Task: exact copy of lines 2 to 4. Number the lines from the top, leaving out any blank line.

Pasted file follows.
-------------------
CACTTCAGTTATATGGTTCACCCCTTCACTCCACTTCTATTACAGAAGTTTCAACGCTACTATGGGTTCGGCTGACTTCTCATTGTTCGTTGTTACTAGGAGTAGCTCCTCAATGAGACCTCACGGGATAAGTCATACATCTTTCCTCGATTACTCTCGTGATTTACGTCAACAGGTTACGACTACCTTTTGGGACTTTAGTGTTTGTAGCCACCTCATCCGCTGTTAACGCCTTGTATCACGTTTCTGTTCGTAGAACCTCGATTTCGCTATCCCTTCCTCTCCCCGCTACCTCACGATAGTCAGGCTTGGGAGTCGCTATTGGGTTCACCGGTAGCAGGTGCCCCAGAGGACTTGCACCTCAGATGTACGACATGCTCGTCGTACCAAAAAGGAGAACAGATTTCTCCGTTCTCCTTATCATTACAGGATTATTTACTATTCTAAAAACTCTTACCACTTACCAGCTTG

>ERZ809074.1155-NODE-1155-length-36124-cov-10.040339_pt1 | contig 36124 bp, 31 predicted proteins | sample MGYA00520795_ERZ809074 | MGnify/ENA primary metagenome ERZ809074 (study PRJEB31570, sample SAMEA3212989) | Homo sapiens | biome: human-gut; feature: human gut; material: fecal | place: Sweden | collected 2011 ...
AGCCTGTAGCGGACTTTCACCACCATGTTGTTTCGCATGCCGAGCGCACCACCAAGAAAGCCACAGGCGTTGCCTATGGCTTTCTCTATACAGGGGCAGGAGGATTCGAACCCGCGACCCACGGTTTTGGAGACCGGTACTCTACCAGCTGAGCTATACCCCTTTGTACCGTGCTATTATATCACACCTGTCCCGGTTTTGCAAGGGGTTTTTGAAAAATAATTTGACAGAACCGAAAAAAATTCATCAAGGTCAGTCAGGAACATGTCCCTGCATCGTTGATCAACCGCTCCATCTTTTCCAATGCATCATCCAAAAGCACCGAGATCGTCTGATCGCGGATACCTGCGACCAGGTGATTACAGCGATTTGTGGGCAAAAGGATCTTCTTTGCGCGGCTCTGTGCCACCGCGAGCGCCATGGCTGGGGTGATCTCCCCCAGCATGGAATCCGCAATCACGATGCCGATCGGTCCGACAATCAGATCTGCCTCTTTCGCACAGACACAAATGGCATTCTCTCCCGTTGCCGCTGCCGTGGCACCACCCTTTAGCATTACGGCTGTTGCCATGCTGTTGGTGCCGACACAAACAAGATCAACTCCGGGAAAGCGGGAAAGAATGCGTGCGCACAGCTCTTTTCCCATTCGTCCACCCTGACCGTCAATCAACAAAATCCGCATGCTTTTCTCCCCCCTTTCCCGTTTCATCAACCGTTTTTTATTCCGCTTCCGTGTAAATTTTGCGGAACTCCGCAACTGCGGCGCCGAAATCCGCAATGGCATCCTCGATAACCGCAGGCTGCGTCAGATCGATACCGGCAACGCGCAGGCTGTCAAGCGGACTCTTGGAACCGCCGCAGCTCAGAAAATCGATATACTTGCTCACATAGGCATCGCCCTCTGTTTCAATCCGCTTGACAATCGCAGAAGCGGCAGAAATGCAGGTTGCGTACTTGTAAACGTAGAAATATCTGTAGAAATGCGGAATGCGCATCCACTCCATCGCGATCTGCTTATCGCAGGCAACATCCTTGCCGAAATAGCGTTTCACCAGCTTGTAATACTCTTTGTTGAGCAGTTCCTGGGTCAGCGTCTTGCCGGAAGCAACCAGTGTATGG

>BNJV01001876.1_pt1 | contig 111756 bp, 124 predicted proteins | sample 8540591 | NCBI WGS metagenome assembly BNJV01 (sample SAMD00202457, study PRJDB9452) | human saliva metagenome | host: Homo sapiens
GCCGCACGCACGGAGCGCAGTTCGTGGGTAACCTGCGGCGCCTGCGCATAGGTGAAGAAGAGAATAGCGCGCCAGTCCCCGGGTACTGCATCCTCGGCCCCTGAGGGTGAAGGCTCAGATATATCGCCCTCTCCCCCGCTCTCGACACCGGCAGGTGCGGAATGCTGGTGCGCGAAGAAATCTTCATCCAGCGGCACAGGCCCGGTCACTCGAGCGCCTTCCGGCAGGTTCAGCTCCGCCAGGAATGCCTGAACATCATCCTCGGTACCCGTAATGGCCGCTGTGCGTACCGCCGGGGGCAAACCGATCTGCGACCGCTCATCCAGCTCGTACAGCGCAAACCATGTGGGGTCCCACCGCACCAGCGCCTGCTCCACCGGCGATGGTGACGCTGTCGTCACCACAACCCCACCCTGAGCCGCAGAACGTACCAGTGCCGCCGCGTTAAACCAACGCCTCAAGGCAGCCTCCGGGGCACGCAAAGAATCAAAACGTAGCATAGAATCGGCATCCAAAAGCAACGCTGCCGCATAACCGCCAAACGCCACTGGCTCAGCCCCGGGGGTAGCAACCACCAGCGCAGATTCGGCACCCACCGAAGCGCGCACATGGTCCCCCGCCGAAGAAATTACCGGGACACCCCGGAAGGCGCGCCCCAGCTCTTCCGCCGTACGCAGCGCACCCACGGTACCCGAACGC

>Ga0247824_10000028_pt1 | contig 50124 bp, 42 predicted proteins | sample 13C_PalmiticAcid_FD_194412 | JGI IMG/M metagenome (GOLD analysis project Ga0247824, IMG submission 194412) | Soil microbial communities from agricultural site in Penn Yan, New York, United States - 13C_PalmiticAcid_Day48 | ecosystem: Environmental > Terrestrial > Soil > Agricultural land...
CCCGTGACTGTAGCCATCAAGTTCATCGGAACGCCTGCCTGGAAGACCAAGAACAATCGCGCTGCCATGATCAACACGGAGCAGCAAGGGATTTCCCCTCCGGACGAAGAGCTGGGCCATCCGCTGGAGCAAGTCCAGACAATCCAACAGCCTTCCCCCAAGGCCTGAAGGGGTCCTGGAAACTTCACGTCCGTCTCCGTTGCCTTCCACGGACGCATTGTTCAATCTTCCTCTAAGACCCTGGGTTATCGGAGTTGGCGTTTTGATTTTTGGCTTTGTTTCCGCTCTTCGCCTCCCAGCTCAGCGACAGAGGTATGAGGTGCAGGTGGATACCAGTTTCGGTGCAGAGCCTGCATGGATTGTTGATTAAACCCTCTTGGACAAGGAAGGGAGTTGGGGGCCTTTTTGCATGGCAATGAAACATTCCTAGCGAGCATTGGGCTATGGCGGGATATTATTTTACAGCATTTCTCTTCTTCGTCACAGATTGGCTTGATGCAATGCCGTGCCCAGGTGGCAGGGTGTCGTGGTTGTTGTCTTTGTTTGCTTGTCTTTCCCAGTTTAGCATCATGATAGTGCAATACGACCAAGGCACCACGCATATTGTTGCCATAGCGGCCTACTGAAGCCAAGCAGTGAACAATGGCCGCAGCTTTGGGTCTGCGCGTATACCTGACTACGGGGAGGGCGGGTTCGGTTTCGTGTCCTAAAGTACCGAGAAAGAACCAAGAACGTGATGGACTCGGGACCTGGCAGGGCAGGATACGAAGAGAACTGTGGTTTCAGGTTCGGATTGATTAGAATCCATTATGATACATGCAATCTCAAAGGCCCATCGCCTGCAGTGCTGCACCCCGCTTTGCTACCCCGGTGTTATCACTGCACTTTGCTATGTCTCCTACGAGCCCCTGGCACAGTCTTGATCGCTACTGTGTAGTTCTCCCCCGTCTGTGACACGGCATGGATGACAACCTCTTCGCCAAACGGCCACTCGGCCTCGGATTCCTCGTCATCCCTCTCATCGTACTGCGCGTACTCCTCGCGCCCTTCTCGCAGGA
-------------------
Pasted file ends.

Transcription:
>ERZ809074.1155-NODE-1155-length-36124-cov-10.040339_pt1 | contig 36124 bp, 31 predicted proteins | sample MGYA00520795_ERZ809074 | MGnify/ENA primary metagenome ERZ809074 (study PRJEB31570, sample SAMEA3212989) | Homo sapiens | biome: human-gut; feature: human gut; material: fecal | place: Sweden | collected 2011 ...
AGCCTGTAGCGGACTTTCACCACCATGTTGTTTCGCATGCCGAGCGCACCACCAAGAAAGCCACAGGCGTTGCCTATGGCTTTCTCTATACAGGGGCAGGAGGATTCGAACCCGCGACCCACGGTTTTGGAGACCGGTACTCTACCAGCTGAGCTATACCCCTTTGTACCGTGCTATTATATCACACCTGTCCCGGTTTTGCAAGGGGTTTTTGAAAAATAATTTGACAGAACCGAAAAAAATTCATCAAGGTCAGTCAGGAACATGTCCCTGCATCGTTGATCAACCGCTCCATCTTTTCCAATGCATCATCCAAAAGCACCGAGATCGTCTGATCGCGGATACCTGCGACCAGGTGATTACAGCGATTTGTGGGCAAAAGGATCTTCTTTGCGCGGCTCTGTGCCACCGCGAGCGCCATGGCTGGGGTGATCTCCCCCAGCATGGAATCCGCAATCACGATGCCGATCGGTCCGACAATCAGATCTGCCTCTTTCGCACAGACACAAATGGCATTCTCTCCCGTTGCCGCTGCCGTGGCACCACCCTTTAGCATTACGGCTGTTGCCATGCTGTTGGTGCCGACACAAACAAGATCAACTCCGGGAAAGCGGGAAAGAATGCGTGCGCACAGCTCTTTTCCCATTCGTCCACCCTGACCGTCAATCAACAAAATCCGCATGCTTTTCTCCCCCCTTTCCCGTTTCATCAACCGTTTTTTATTCCGCTTCCGTGTAAATTTTGCGGAACTCCGCAACTGCGGCGCCGAAATCCGCAATGGCATCCTCGATAACCGCAGGCTGCGTCAGATCGATACCGGCAACGCGCAGGCTGTCAAGCGGACTCTTGGAACCGCCGCAGCTCAGAAAATCGATATACTTGCTCACATAGGCATCGCCCTCTGTTTCAATCCGCTTGACAATCGCAGAAGCGGCAGAAATGCAGGTTGCGTACTTGTAAACGTAGAAATATCTGTAGAAATGCGGAATGCGCATCCACTCCATCGCGATCTGCTTATCGCAGGCAACATCCTTGCCGAAATAGCGTTTCACCAGCTTGTAATACTCTTTGTTGAGCAGTTCCTGGGTCAGCGTCTTGCCGGAAGCAACCAGTGTATGG

>BNJV01001876.1_pt1 | contig 111756 bp, 124 predicted proteins | sample 8540591 | NCBI WGS metagenome assembly BNJV01 (sample SAMD00202457, study PRJDB9452) | human saliva metagenome | host: Homo sapiens